The A1c, a blood test showing overall blood glucose control, is sometimes known as glycated hemoglobin or HbA1c. This test is usually done in medical labs, though some medical offices, pharmacies and diabetes education clinics have portable machines. The A1c measures the amount of glucose attached to a protein called hemoglobin, found in red blood cells. Once the glucose is attached, it stays there for 90 to 120 days - the life of a red blood cell.
A1c is measured in a percentage and can be compared to blood glucose levels. If blood glucose levels are within the goal range of 4 to 7 mmol/L, then the A1c should fall between four to six per cent. A difference may emerge between blood glucose levels recorded over the last three or four months and the A1c result. In this case, glucose testing should be done more often or testing times varied to isolate possible highs and lows throughout the day. Canadian Diabetes Association guidelines recommend that the A1C should ideally be less than six per cent if safely possible, or in most cases less than seven per cent. The test gives a valuable measure of blood glucose control.
Blood pressure is the second part of the ABC formula. It is measured with a sphygmomanometer, more commonly called a blood pressure cuff. The measurement is presented in two numbers. The upper number is 'systolic,' measuring pressure in the arteries when the heart is contracting. The lower 'diastolic' number measures pressure in the arteries when the heart is between beats or at rest.
Blood pressure changes through the day in response to rest, activity and stress. Normal blood pressure is about 120/80. Recommended blood pressure for those with diabetes is less than or equal to 130/80. Many studies show that tighter blood pressure control decreases the risk of stroke, heart attack, diabetes eye disease (retinopathy), and kidney disease related to diabetes (nephropathy).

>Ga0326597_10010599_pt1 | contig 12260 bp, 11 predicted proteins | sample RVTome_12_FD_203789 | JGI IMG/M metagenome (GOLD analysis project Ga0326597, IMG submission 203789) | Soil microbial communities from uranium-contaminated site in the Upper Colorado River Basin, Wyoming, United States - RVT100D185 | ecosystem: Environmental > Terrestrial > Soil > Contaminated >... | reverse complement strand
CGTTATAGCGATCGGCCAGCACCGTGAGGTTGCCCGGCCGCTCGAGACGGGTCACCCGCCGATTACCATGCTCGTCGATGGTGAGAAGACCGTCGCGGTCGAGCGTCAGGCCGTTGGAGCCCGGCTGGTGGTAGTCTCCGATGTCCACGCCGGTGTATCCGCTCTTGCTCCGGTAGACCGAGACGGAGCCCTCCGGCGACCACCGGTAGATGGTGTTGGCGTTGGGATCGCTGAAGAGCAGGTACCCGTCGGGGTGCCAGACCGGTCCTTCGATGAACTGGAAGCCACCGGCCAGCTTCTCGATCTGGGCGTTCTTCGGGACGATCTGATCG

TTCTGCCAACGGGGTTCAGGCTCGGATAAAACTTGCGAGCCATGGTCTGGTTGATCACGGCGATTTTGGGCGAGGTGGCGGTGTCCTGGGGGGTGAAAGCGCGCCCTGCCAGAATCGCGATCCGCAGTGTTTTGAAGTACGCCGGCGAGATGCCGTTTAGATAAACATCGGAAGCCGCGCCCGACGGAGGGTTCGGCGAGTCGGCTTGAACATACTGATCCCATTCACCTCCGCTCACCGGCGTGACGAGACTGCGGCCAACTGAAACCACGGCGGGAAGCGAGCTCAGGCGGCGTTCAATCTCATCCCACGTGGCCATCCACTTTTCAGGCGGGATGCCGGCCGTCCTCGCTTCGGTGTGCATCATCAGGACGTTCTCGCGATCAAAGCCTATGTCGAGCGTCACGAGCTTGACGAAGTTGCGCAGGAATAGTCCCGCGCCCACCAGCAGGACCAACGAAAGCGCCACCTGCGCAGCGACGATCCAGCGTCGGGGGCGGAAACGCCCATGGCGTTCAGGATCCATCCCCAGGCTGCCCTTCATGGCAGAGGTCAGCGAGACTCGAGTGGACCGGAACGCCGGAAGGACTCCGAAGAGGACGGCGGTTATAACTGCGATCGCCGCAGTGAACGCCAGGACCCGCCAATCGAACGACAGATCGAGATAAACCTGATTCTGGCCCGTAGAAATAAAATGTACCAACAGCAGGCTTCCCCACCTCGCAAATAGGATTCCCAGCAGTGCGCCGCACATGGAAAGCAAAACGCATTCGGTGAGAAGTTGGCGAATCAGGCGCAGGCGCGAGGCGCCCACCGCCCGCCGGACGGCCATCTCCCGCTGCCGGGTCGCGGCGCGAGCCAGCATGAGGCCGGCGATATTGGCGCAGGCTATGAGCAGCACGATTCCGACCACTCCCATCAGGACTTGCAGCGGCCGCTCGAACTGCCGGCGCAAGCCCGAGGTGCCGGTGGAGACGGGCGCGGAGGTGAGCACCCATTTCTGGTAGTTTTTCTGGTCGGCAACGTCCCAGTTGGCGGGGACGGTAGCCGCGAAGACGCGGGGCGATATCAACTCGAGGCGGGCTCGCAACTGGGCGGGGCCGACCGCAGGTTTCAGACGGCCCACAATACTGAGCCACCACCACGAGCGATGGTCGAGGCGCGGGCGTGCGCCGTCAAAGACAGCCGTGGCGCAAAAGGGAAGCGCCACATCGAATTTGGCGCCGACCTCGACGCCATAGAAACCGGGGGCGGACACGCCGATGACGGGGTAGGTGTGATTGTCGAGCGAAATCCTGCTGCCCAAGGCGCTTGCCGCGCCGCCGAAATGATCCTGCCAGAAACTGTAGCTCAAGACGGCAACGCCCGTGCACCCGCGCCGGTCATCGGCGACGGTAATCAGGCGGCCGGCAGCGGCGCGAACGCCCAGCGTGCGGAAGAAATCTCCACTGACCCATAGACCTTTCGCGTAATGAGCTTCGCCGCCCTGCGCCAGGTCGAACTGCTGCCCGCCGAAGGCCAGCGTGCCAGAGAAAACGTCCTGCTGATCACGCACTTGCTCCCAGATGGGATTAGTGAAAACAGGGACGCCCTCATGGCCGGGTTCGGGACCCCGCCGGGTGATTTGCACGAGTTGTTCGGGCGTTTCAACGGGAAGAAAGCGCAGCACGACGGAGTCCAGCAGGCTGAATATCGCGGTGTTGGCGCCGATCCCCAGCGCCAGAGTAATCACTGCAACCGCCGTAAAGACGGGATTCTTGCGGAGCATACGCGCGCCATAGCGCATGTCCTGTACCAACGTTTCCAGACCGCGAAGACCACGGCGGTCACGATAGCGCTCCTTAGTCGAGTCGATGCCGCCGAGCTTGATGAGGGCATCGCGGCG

Blood pressure can be measured in your doctor's office and diabetes education clinics. As well, you can drop by a local pharmacy or purchase your own home blood pressure monitor.
Cholesterol is a soft waxy substance found in the blood. This type of fat is important in cell development and hormone production. Most cholesterol in the blood is made by the liver, with only 20 per cent coming from the food we eat. If these excess fats build up in the blood, they can accumulate on the walls of the arteries, causing blockages.
Cholesterol is measured by a lab blood test called a cholesterol or lipid panel. This test shows total cholesterol, which can be broken down into LDL (low-density lipoprotein) and HDL (high-density lipoprotein). The results also check triglycerides, another type of fat found in the blood.
LDL is often called 'bad' cholesterol as it builds up on the walls of the blood vessels. HDL is the 'good' cholesterol. It helps carry LDL cholesterol away from the artery walls back to the liver. There, it is broken down and removed from the body. Diabetes often causes higher LDL cholesterol and triglycerides and lower HDL cholesterol, which must be treated.
Careful management of the ABCs helps reduce the risk of cardiovascular disease. For some the ABCs can be managed with lifestyle changes involving nutrition, exercise and stress management. For others, medication can be prescribed to help target problem areas. If you have diabetes, discuss these tests and medications with your family doctor, diabetes educator or local pharmacist. Keep informed and aim for good management of your diabetes. Short-term changes can result in long-term benefits by decreasing the risk of complications such as cardiovascular disease. Watch your ABCs!